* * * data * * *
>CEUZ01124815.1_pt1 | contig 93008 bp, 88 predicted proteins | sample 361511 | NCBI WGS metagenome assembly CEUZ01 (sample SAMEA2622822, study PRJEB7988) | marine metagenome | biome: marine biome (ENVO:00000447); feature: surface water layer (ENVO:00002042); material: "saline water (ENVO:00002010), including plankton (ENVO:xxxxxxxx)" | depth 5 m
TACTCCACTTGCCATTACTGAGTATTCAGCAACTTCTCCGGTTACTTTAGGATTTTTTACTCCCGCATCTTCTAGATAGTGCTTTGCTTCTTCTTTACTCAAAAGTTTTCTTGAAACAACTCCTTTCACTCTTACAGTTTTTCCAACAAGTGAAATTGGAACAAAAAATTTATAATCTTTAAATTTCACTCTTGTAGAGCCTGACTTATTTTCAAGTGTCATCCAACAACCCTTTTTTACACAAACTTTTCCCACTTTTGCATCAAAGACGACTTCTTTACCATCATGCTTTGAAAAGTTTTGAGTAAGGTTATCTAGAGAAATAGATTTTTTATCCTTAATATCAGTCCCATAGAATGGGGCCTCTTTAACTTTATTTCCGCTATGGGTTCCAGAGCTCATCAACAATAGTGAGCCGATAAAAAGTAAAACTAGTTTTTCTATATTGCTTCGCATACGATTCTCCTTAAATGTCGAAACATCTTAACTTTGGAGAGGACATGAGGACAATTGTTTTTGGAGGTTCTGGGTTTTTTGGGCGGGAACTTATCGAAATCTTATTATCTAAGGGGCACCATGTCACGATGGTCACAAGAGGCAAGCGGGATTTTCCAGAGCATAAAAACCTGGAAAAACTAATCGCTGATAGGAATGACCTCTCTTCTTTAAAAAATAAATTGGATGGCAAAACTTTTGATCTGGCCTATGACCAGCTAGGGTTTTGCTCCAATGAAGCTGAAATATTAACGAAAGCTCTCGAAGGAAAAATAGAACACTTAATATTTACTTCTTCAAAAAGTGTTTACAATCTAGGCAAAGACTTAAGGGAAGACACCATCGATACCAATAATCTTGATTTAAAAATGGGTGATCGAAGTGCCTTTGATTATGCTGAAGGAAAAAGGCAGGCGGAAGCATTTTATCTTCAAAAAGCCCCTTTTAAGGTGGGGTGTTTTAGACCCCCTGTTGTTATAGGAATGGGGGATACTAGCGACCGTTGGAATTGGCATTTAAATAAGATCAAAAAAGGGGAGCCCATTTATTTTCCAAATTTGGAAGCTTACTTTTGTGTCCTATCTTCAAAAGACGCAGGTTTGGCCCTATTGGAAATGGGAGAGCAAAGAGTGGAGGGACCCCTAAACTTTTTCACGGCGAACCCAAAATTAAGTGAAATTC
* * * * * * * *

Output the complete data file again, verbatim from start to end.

>CEUZ01124815.1_pt1 | contig 93008 bp, 88 predicted proteins | sample 361511 | NCBI WGS metagenome assembly CEUZ01 (sample SAMEA2622822, study PRJEB7988) | marine metagenome | biome: marine biome (ENVO:00000447); feature: surface water layer (ENVO:00002042); material: "saline water (ENVO:00002010), including plankton (ENVO:xxxxxxxx)" | depth 5 m
TACTCCACTTGCCATTACTGAGTATTCAGCAACTTCTCCGGTTACTTTAGGATTTTTTACTCCCGCATCTTCTAGATAGTGCTTTGCTTCTTCTTTACTCAAAAGTTTTCTTGAAACAACTCCTTTCACTCTTACAGTTTTTCCAACAAGTGAAATTGGAACAAAAAATTTATAATCTTTAAATTTCACTCTTGTAGAGCCTGACTTATTTTCAAGTGTCATCCAACAACCCTTTTTTACACAAACTTTTCCCACTTTTGCATCAAAGACGACTTCTTTACCATCATGCTTTGAAAAGTTTTGAGTAAGGTTATCTAGAGAAATAGATTTTTTATCCTTAATATCAGTCCCATAGAATGGGGCCTCTTTAACTTTATTTCCGCTATGGGTTCCAGAGCTCATCAACAATAGTGAGCCGATAAAAAGTAAAACTAGTTTTTCTATATTGCTTCGCATACGATTCTCCTTAAATGTCGAAACATCTTAACTTTGGAGAGGACATGAGGACAATTGTTTTTGGAGGTTCTGGGTTTTTTGGGCGGGAACTTATCGAAATCTTATTATCTAAGGGGCACCATGTCACGATGGTCACAAGAGGCAAGCGGGATTTTCCAGAGCATAAAAACCTGGAAAAACTAATCGCTGATAGGAATGACCTCTCTTCTTTAAAAAATAAATTGGATGGCAAAACTTTTGATCTGGCCTATGACCAGCTAGGGTTTTGCTCCAATGAAGCTGAAATATTAACGAAAGCTCTCGAAGGAAAAATAGAACACTTAATATTTACTTCTTCAAAAAGTGTTTACAATCTAGGCAAAGACTTAAGGGAAGACACCATCGATACCAATAATCTTGATTTAAAAATGGGTGATCGAAGTGCCTTTGATTATGCTGAAGGAAAAAGGCAGGCGGAAGCATTTTATCTTCAAAAAGCCCCTTTTAAGGTGGGGTGTTTTAGACCCCCTGTTGTTATAGGAATGGGGGATACTAGCGACCGTTGGAATTGGCATTTAAATAAGATCAAAAAAGGGGAGCCCATTTATTTTCCAAATTTGGAAGCTTACTTTTGTGTCCTATCTTCAAAAGACGCAGGTTTGGCCCTATTGGAAATGGGAGAGCAAAGAGTGGAGGGACCCCTAAACTTTTTCACGGCGAACCCAAAATTAAGTGAAATTC